On May 17, 2013, in Bridgeport, Connecticut, an accident occurred on Metro-North’s New Haven Line, when an eastbound Metro-North train of 8 cars, traveling 74 mph, derailed and came to rest on an adjacent track. Approximately 20 seconds later, a westbound Metro-North train on that adjacent track struck the derailed train. As a result of the accident, more than 50 people, some seriously injured, were hospitalized, rail operations were suspended, and millions in property damage occurred. • On May 28, 2013, a second accident occurred when a Metro-North train in West Haven, Connecticut, that was traveling 70 mph, struck and killed a Metro-North maintenance-ofway (MOW) employee who was part of a roadway work group performing railroad maintenance on a construction project. • On July 18, 2013, a third accident occurred when a CSX Transportation freight train derailed while traveling over Metro-North’s system. No one was injured, but property damage was significant. • On December 1, 2013, the fourth accident occurred when a Metro-North train of 7 cars traveling south from Poughkeepsie, New York, to Grand Central Terminal in New York City, derailed as it approached the Spuyten Duyvil Station. All cars derailed and the front cab came to rest close to the Harlem River. Four passengers were killed, and more than 70 were injured. Rail operations were suspended, and millions of dollars in property damage alone was sustained. On December 3, 2013, 2 days after the fourth and most serious of these accidents, FRA sent a letter to MTA expressing support for Governor Andrew Cuomo’s directive that MTA hold a safety stand-down, and directing Metro-North to implement a Confidential Close Call Reporting System (C3RS) (Appendix 2). Additionally, FRA issued Emergency Order 29 and Safety Advisory 2013-08. • Emergency Order 29, issued on December 6, 2013, required Metro-North to take immediate action to prevent excessive train speeds by identifying and prioritizing highrisk areas, modifying its existing signal system to ensure speed limits are obeyed, and 1 requiring a higher level of engagement and communication among operating crewmembers in areas in which major speed restrictions are in place. • Safety Advisory 2013-08, issued on December 10, 2013, urged railroads to provide additional training, increase the frequency of operational testing, and reinforced the importance of communication between crew members. The purpose was to ensure that all railroads adhere to Federal regulations and railroad operating rules regarding maximum authorized train speed limits. On December 16, 2013, FRA launched Operation Deep Dive, an assessment of Metro-North’s operations and safety compliance. More than 60 technical and human factor experts comprising 14 teams, conducted a 60-day comprehensive safety assessment of Metro-North. With assistance from the Federal Transit Administration, these experts reviewed and assessed Metro-North’s safety-related processes and procedures, its compliance with safety regulations and requirements, and its overall safety culture. In assessing Metro-North, the Deep Dive team evaluated:...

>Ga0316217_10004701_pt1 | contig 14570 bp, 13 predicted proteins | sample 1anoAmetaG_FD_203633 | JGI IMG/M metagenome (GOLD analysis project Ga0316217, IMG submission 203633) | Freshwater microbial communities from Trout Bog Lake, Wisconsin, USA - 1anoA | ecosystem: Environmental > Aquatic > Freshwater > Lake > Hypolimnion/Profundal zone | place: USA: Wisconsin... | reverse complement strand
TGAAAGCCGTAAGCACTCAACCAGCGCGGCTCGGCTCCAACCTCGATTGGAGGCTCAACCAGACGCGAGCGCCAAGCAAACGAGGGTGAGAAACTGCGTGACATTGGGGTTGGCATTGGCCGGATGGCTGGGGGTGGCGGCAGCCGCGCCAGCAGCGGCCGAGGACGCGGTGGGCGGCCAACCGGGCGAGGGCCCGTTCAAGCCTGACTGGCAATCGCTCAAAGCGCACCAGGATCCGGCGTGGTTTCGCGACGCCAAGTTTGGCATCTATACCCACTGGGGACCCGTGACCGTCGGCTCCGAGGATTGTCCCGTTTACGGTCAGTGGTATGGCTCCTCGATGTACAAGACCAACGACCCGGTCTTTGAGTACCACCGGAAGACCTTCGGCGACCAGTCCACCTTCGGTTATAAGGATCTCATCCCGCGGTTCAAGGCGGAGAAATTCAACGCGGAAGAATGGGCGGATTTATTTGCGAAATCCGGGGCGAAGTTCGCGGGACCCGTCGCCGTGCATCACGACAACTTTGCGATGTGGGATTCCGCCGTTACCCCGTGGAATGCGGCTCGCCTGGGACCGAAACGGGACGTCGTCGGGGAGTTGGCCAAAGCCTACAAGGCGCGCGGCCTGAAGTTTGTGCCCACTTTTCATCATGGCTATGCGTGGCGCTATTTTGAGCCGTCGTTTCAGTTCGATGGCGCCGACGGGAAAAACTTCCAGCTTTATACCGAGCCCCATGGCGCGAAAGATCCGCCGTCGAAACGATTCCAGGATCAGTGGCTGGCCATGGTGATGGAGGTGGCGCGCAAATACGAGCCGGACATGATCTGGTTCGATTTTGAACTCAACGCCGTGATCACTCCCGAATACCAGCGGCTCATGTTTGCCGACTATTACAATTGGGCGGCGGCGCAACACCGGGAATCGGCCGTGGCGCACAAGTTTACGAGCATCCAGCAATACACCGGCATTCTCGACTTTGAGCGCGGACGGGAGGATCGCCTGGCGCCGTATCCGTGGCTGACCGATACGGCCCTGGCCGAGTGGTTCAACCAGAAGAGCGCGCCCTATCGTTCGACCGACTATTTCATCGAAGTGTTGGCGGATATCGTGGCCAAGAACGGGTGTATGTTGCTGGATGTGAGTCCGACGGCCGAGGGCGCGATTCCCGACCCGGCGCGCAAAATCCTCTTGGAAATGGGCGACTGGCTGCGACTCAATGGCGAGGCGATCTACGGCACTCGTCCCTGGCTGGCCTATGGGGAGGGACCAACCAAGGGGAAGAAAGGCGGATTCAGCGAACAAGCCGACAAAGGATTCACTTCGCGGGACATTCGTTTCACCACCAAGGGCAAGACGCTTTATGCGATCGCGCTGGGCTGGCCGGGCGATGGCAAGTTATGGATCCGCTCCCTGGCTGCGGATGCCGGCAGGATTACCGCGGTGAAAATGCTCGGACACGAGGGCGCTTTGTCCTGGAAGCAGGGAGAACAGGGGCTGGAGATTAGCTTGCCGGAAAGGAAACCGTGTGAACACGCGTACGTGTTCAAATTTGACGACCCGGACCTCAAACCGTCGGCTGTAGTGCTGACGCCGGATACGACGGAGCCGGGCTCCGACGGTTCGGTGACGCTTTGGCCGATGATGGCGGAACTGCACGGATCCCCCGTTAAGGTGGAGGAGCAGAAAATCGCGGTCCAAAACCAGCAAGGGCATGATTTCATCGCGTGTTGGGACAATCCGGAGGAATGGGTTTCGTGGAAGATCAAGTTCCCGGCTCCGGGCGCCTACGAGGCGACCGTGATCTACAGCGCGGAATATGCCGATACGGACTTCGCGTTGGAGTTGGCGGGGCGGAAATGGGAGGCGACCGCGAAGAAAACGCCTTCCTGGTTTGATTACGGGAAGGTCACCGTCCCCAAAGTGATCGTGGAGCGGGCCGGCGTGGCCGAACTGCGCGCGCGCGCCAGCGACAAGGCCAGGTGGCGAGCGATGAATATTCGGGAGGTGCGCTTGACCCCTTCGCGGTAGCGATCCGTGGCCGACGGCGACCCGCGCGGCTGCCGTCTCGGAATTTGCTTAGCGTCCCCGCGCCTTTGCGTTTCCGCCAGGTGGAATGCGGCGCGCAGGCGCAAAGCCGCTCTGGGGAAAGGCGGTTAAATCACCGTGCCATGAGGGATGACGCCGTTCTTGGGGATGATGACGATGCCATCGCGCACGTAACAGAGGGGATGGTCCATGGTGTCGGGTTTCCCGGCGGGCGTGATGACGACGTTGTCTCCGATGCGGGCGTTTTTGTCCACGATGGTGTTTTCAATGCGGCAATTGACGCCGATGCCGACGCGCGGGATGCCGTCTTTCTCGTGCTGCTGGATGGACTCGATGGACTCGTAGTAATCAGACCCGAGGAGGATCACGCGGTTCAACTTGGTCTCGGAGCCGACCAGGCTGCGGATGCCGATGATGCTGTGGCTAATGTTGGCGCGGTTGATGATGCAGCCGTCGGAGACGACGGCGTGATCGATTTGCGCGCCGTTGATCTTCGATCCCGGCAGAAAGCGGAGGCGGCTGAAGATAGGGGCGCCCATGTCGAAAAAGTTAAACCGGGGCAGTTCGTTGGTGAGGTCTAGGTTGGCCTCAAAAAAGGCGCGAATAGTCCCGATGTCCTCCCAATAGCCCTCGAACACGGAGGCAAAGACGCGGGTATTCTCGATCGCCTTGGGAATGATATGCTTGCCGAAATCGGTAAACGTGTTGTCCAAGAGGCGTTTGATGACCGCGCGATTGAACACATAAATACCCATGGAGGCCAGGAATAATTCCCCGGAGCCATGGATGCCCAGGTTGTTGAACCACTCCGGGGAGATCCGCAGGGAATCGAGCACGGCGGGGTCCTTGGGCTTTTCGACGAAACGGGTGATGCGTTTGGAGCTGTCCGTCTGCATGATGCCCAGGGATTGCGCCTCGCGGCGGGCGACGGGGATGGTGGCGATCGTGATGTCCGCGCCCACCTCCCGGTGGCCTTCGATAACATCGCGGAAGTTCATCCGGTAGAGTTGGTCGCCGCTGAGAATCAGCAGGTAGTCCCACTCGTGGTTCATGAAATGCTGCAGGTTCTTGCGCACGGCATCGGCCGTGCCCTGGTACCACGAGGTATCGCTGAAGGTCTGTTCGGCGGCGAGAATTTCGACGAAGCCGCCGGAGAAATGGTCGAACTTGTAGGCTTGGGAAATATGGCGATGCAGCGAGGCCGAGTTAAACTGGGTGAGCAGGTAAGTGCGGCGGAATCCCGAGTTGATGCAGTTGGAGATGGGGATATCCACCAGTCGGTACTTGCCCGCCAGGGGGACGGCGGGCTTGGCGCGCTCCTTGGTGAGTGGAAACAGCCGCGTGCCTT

course of the investigation. On December 1, 2013, about 0719 eastern standard time, southbound Metro-North Railroad (Metro-North) passenger train number 8808 derailed at milepost 11.35 on track number 2 of the Metro-North Hudson Line in The Bronx, New York. Train movements on this line are governed by a traffic control system. The train originated in Poughkeepsie, New York with a destination of Grand Central Station in New York City. It consisted of seven passenger cars and one locomotive at the rear pushing the train. As a result of the derailment, 4 passengers died and 59 persons were transported to local hospitals for injuries. Metro-North estimated there were about 115 passengers on the train at the time of the derailment. Damage was estimated by Metro-North to be in excess of $9 million. The weather at the time of the accident was reported as 39° F with cloudy skies. Figure: Aerial view of accident scene National Transportation Safety Board (NTSB) investigators have completed the on-scene work in The Bronx. The investigation will continue at the NTSB headquarters in Washington, D.C. Preliminary results of the investigation include: The derailment occurred in a 6 degree left hand curve where speed was limited to 30 mph. Estimated train speed at the time of the derailment was at 82 mph. Detailed inspection and testing of the signal system, train brakes, and other mechanical equipment did not identify any anomalies. An inspection of the track in the derailment area did not identify any pre-accident anomalies. All cars on the train and the locomotive derailed. Between December 1 and 11, 2013, investigators completed interviews of train crews and first responders. Interview transcripts will be included in the public docket upon release. Locomotive event recorders were sent to the NTSB laboratory in Washington, D.C. for further analysis. The parties to the investigation include the Federal Railroad Administration, Metro-North Railroad, New York Public Transportation Safety Board, Teamsters Local 808, New York Police Department, New York Fire Department, and Bombardier Transportation. The Association of Commuter Rail Employees (ACRE) was initially designated as a party. However, because one of ACRE’s senior officials made unauthorized comments on the investigation to the media, ACRE was removed as a party on December 3, 2013.